Padelford: Some of the best and biggest brands ever are fundamentally focused on a core set of authentic values and they held [the values] through thick and thin. What Jon and I are trying to do isn’t make creators into something they’re not — it’s amplifying something they are. Most small creators just don’t have the team, the infrastructure, the support. They didn’t start doing what they’re doing because they’re great businesspeople, they started because they were great makers. We want to take the massive asset that is Shopify, with all of its capabilities and global reach, and give that to creators to amplify their voice so they can be what they are on a much larger scale. We live in a world where access is much easier to gain, so we want to help a very unique set of entrepreneurs, creators and influencers amplify their community engagement in a way they might not be able to do on their own.
Jamie Mccarthy/Getty Images
Is this amplification the key to striking an authentic balance between commerce and culture?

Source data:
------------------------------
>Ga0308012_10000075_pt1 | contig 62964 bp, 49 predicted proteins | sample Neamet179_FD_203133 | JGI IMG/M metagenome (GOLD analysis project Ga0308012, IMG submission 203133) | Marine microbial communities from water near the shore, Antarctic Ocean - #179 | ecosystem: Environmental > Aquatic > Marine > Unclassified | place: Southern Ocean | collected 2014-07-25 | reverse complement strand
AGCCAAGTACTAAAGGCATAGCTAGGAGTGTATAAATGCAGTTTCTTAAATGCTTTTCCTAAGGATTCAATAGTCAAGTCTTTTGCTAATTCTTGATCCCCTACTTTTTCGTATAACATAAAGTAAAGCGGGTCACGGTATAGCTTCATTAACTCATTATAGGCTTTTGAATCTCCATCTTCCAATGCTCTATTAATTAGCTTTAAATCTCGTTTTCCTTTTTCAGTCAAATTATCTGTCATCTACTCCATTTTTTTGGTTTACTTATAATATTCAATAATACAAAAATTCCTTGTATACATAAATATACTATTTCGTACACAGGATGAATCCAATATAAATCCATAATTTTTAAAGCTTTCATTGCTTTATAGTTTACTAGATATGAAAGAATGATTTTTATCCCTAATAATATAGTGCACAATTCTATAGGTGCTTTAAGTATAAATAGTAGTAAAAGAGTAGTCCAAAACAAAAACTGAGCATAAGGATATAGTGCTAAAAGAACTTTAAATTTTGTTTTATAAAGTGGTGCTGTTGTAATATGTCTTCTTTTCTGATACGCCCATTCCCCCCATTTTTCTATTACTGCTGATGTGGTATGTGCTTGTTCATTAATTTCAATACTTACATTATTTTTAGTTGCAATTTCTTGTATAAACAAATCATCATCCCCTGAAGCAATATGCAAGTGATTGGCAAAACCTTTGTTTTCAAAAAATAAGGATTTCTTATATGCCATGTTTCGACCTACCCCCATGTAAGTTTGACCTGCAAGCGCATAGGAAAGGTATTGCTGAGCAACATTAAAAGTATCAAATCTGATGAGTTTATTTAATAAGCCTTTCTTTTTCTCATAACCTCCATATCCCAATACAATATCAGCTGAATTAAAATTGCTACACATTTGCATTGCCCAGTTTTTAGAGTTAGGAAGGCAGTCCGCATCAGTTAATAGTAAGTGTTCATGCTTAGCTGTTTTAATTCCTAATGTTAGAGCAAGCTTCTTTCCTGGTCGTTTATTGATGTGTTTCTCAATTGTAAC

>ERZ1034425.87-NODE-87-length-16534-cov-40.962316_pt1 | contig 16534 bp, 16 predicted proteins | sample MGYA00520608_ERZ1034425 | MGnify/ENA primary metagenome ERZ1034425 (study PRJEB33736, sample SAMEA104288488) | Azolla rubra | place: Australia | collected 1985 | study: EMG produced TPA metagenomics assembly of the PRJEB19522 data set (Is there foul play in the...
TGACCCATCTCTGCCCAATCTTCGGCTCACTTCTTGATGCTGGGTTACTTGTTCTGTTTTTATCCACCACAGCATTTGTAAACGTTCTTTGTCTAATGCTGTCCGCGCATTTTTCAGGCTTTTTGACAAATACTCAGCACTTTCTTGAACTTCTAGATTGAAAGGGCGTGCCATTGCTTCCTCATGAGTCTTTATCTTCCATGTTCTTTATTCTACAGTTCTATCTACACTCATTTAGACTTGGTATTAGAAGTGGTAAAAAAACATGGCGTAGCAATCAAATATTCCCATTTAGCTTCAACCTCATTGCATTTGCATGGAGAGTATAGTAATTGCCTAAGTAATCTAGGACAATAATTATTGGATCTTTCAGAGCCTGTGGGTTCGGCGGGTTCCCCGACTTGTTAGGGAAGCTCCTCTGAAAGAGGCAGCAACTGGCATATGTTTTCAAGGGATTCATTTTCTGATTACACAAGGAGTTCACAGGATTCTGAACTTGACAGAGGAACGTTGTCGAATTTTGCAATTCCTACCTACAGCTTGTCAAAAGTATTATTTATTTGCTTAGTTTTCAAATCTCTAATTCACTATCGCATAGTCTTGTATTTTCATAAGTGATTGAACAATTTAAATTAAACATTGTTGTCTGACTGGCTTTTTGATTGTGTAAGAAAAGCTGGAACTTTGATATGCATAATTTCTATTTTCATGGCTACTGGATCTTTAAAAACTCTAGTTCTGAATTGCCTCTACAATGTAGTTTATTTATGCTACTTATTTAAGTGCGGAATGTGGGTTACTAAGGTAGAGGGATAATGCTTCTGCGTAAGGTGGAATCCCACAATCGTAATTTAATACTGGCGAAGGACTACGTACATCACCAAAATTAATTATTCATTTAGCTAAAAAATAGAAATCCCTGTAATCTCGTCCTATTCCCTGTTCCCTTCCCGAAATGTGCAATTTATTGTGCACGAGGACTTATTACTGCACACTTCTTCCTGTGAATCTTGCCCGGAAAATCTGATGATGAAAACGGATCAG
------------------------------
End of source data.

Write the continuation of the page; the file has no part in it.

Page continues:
Wexler: Absolutely. There’s a variety of factors to authenticity that you have to always retain, and these factors get weighted differently along the journey of building a brand. Parts of the brand will always need tweaking and fine tuning as the market and media landscape changes — requiring creators and makers to find new ways to attach to their audience and sharing a compelling enough story.
However, the creators are the birthplace of these changes and evolutions, so we’re going to tap in with them in a way that’s enabling and empowering to them and help them bring their vision to life, regardless of product or brand classification. This level playing field we’re creating is, to me, empowering and amazing.
Padelford: Traditionally, an influencer of any size and scale who wanted to “monetize” — and I think that’s just a business term for “engage your community” — had a super limited set of choices. They could get sponsored by someone else’s product or service. You’d get paid to be someone else’s representative. It was always “someone else’s.” Now, they can be their own representative and engage new communities from an authentic perspective instead of choosing the “best brand” they could. What we’re doing is not a knock on sponsorships for creatives, it’s just a different option, one that they can do without a ton of money or resources.